Royal Spoonbill

An unusual bird that is worth watching for on the Kaipara Harbour is the Royal Spoonbill.  These are striking, elegant white birds, the size of a large heron, with a long black spatulate or spoon-shaped bill.

Spoonbills are gregarious birds, breeding, roosting, and often feeding, in small flocks.  They feed along the margins of shallow freshwater lakes, or in brackish coastal lagoons and tidal estuaries.

Spoonbills spend the winter in the north from their breeding colonies in the South Island.  Recent exceptions are a permanent colony in the Parengarenga Harbour in the Far North, and a small colony near Kapiti Island.

On the Kaipara Harbour, Spoonbills were first seen visiting in the early 1990s, and appear in Ornithological Society surveys of the harbour in 1997 and 1998 when 14 birds were recorded each June.  There were a few years when they were not recorded, and then winter numbers increased steadily with 24 recorded in June 2001, 36 in 2003, 30 in 2004 and 43 in 2005.   They usually fly south from the Kaipara in spring and return in the autumn.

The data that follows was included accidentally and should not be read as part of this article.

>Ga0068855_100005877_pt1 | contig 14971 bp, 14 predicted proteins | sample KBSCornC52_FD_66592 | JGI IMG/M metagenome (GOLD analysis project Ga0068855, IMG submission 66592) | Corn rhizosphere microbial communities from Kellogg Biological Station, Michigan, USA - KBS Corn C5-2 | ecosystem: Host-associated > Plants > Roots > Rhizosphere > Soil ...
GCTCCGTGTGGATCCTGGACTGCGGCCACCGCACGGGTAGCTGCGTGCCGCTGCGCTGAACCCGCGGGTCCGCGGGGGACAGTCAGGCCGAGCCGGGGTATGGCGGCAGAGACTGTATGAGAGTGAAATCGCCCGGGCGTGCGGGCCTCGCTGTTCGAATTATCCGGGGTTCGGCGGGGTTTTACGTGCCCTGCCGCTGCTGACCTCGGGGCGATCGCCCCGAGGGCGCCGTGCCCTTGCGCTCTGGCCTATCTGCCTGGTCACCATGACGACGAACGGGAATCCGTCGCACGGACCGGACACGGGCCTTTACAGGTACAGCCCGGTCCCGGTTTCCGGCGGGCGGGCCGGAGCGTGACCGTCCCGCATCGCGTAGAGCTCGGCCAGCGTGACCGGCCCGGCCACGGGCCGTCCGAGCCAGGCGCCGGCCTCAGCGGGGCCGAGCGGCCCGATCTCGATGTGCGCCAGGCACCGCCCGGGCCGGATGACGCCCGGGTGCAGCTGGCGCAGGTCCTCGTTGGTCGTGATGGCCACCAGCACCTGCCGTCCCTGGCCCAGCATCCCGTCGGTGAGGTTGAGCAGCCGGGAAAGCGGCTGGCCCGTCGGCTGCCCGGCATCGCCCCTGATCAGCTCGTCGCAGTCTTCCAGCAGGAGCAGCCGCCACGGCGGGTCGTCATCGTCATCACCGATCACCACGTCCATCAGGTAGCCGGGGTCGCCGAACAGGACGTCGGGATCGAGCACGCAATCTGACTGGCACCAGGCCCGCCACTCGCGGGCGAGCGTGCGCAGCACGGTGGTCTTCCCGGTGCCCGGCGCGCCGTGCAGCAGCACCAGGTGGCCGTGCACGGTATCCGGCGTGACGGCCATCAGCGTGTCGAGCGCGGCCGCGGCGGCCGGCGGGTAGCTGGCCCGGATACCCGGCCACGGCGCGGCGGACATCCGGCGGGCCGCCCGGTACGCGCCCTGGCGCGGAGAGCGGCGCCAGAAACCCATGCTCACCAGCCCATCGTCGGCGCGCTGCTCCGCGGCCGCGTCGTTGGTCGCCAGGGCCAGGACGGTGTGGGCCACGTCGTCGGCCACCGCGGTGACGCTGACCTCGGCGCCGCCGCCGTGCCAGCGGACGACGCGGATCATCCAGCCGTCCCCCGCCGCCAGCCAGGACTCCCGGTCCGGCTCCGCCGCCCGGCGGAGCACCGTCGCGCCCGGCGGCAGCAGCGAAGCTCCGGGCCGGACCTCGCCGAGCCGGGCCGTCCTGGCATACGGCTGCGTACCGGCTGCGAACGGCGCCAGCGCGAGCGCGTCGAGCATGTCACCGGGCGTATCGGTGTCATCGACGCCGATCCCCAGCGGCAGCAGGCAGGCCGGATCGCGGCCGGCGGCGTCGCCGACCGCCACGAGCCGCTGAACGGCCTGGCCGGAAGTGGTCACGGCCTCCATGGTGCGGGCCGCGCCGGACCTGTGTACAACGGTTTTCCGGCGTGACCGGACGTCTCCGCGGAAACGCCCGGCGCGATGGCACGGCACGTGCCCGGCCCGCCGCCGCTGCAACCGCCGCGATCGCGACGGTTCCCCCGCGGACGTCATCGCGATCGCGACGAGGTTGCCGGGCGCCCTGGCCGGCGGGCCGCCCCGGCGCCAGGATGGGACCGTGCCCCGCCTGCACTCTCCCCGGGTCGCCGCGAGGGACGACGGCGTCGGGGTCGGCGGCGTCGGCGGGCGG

Most of the Spoonbills are seen on Rat Island opposite Shelley Beach (map), but there are also recent sightings at the mouth of the Hoteo River, and up the Tauhoa River where seven birds were seen in September 2006.

Spoonbills feed by walking along and sweeping their bill, slightly open, in smooth sideways arcs, using the water movement to gather and filter out the small invertebrates, fish and frogs that they consume.  

For more information about birding in your area, contact the Ornithological Society through their website at and select your region on the Contacts page.

Photo: Suzi Phillips